By 1869 the women's rights movement had split into two factions: the National Woman Suffrage Association (NWSA), led by Stanton and Anthony, and the American Woman Suffrage Association (AWSA), supported by Lucy Stone and Antoinette Brown Blackwell. The NWSA, headquartered in New York, published The Revolution (1868-1872); the Boston-based AWSA, which emerged from the American Equal Rights Association and the New England Woman's Suffrage Association, published Woman's Journal (1870- ). The division resulted from the Republican party's readiness, by means of the Fourteenth and Fifteenth Amendments, to grant equal protection and suffrage to African-American men while excluding women from these same rights. The NWSA, refusing to postpone women's claims, explicitly asserted white women's superiority over black men as potential voters. The AWSA took a more qualified position on this issue, reaffirming the prewar alliance between the antislavery and women's rights move ments. Further, while the NWSA was run exclusively by women, the AWSA included men and indeed granted them leadership positions. While the AWSA was linked to the Republican party, the Stanton-Anthony organization joined forces with Democratic party supporters of the cause. Beginning in the volatile Kansas woman suffrage campaign of 1867, Stanton and Anthony collaborated with George Francis Train, who celebrated the superiority of white, middle-class, educated women over the newly freed, black male population.

In the following decades, the AWSA encouraged the formation of woman suffrage associations at the state and local level. The NWSA used more confrontational tactics, promoting efforts of women to vote illegally. This strategy of storming the polls began in 1870, resulting in Anthony's arrest and prosecution in 1872-1873. The NWSA focus on constitutional rights led to its involvement in two important if unsuccessful Supreme Court cases. Bradwell v. Illinois (1873) denied Myra Bradwell the right to practice law, restricted women's rights to engage in other professions or public pursuits, and reaffirmed the distinction between women's basic civil rights and their political rights. In Minor v. Happersett (1875), the Court ruled that although women were "citizens" and "persons," this did not guarantee them the privilege of voting. These two cases made clear that state-level campaigns to secure the rights of citizenship held more promise than national campaigns. Even state-level campaigns, however, required long-term plans for changing public opinion and working with partisan politicians.

During the 1870s and 1880s, the demands for "equal rights" or "women's rights" faced competition from a new political ideology, "Home Protection," advocated by Frances Willard of the Woman's Christian Temperance Union (WCTU). This new wave of reform emphasized certain traditional values, particularly the ideal of women's vital domestic role, and stressed women's moral distinctiveness rather than their political equality. Under Willard's leadership, the WCTU gained over 200,000 members in the 1880s, built a national grassroots organization, and established local alliances with state politicians. The WCTU did not escape racism, especially as it organized in southern states. By playing upon fears of sexual assault by drunken men, the WCTU contributed to the "southern rape complex" that southern white politicians used to justify the lynching of black men.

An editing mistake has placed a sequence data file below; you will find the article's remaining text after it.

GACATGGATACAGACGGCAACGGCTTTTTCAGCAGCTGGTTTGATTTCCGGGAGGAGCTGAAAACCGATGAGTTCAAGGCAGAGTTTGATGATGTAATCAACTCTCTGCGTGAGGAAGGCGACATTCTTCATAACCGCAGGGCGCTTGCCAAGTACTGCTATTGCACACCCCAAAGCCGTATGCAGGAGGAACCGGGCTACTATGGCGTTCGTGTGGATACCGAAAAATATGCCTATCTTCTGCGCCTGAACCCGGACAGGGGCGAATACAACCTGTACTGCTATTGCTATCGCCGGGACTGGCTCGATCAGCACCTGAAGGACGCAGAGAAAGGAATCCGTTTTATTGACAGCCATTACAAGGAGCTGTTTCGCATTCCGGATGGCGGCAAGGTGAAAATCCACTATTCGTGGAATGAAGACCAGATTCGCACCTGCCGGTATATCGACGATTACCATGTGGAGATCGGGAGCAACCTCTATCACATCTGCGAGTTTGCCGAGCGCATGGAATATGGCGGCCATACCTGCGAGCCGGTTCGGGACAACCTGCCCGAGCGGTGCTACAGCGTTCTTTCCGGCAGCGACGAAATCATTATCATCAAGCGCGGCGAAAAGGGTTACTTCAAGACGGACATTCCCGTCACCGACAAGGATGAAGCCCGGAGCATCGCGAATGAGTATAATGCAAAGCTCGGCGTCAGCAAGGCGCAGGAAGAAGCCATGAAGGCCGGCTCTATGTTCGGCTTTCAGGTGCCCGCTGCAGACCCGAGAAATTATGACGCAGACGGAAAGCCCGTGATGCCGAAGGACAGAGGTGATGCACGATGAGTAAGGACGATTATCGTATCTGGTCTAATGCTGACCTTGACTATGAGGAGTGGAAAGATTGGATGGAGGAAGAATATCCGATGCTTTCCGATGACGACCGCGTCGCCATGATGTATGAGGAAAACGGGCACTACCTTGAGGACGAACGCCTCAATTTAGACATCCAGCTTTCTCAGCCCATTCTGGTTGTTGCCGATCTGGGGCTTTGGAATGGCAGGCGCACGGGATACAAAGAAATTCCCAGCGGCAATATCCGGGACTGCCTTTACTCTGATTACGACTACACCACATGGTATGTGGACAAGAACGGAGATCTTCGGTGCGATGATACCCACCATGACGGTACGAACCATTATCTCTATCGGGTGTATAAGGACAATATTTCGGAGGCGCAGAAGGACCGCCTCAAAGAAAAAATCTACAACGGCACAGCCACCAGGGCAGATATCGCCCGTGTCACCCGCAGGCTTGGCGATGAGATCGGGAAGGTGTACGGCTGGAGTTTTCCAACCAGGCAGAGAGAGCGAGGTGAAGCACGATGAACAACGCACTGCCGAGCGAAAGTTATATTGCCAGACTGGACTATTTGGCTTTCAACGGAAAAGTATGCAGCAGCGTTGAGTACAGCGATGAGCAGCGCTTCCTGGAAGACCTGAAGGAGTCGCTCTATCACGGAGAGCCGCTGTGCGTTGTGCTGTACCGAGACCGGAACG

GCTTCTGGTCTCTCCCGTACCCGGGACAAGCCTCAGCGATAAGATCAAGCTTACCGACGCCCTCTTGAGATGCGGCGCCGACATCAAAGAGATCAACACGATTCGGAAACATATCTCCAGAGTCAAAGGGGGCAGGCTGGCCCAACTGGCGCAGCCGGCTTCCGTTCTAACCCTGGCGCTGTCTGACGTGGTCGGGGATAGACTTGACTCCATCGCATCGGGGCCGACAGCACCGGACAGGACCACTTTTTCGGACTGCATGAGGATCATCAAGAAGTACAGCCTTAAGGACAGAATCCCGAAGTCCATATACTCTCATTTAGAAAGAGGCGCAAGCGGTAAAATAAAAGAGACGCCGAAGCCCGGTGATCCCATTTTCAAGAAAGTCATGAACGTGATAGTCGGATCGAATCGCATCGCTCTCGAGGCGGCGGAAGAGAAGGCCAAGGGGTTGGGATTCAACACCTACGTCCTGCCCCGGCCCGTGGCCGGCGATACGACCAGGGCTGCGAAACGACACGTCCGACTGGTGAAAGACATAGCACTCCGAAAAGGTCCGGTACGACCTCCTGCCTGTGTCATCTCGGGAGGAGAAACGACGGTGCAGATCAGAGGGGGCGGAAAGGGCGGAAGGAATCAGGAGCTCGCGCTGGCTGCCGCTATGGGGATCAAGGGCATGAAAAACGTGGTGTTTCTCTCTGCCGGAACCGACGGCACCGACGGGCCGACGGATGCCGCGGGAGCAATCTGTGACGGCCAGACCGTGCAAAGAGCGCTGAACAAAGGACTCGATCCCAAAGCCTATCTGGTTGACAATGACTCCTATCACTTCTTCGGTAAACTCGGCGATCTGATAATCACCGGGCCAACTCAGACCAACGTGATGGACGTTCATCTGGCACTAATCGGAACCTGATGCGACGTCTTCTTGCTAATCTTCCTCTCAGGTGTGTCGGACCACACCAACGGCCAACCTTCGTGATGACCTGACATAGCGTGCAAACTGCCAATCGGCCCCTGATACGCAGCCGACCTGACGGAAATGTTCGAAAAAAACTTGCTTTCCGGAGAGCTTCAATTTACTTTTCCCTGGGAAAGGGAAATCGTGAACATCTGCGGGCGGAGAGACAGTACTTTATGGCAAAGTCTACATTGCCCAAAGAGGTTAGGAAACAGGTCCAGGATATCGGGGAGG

From 1890 to 1920.

State campaigns brought some success. Women won the right to vote in Colorado in 1893, relying on support from the WCTU, the Populist party, and the Colorado State Equal Suffrage League. In 1890, the two wings of the movement joined to form the National American Woman Suffrage Association (NAWSA), a union long pursued by Susan B. Anthony, the first president of the new organization. Race remained divisive, however, as the NAWSA excluded black women in an attempt to retain support from southern white women. But in 1906, NAWSA president Anna Howard Shaw (1847-1919) refused to endorse the racist campaigns in the South, arguing that woman suffrage should not promote racial exploitation.

Dramatic changes came around 1910, as the woman suffrage campaign emerged as a "feminist" movement. A new cadre of leaders, including Harriot Stanton Blatch (daughter of Elizabeth Cady Stanton), Carrie Chapman Catt, Jane Addams, and Alice Paul (1885-1977), argued for suffrage not only as a matter of justice, but also as a solution to such political and social problems as prostitution, labor exploitation, and municipal corruption, thus linking it to the powerful wave of Progressive political reform. Distancing themselves from the nativist and racist agendas of the late nineteenth century, the new leaders even attempted to form alliances with immigrant men through their support for child-labor laws and literacy campaigns. By linking suffrage to social policy at the state level, the NAWSA laid the foundation for a larger national campaign to amend the federal Constitution. This final push for suffrage, initiated in 1914, culminated in 1920 with ratification of the Nineteenth Amendment, guaranteeing women's right to vote.

Related Articles in The Oxford Companion to United States History

Antislavery; Civil Rights; Child-Labor Laws; Feminism; Free-Soil Party; Lynching; Marriage and Divorce; Nineteenth Amendment; Progressive Era; Prostitution and Antiprostitution; Racism; Rape; Religion; Seneca Falls Convention; Society of Friends; State Governments; Suffrage, Temperance and Prohibition; Transcendentalism; Woman Suffrage Movement.

Bibliography

Ellen Carol DuBois, Feminism and Suffrage: The Emergence of an Independent Women's Movement in America, 1848-1869, 1978. Nancy F. Cott, The Grounding of Modern Feminism, 1987. Nancy Caraway, Segregated Sisterhood: Racism and the Politics of American Feminism, 1991. Joan Hoff, Law, Gender and Injustice: A Legal History of U.S. Women, 1991. Judy Wellman, "The Seneca Falls Women's Rights Convention: A Study of Social Networks," Journal of Women's History 3 (Spring 1991): 9-37. Ellen Carol DuBois, "Taking the Law into Our Own Hands: Bradwell, Minor, and Suffrage Militance in the 1870s," in Visible Women: New Essays on American Activism, eds. Nancy A. Hewitt and Suzanne Lebsock, 1993, pp. 19-40. Suzanne M. Marilley, Woman Suffrage and the Origins of Liberal Feminism in the United States, 1820-1920, 1996. Ellen Carol DuBois, Harriot Stanton Blatch and the Winning of Woman Suffrage, 1997. Nancy Isenberg, Sex and Citizenship in Antebellum America, 1998.

Nancy Isenberg

Citation:
Nancy Isenberg. "Women's Rights Movements";
http://www.anb.org/cushrights.html;
The Oxford Companion to United States History, Paul S. Boyer, ed., New York, 2001.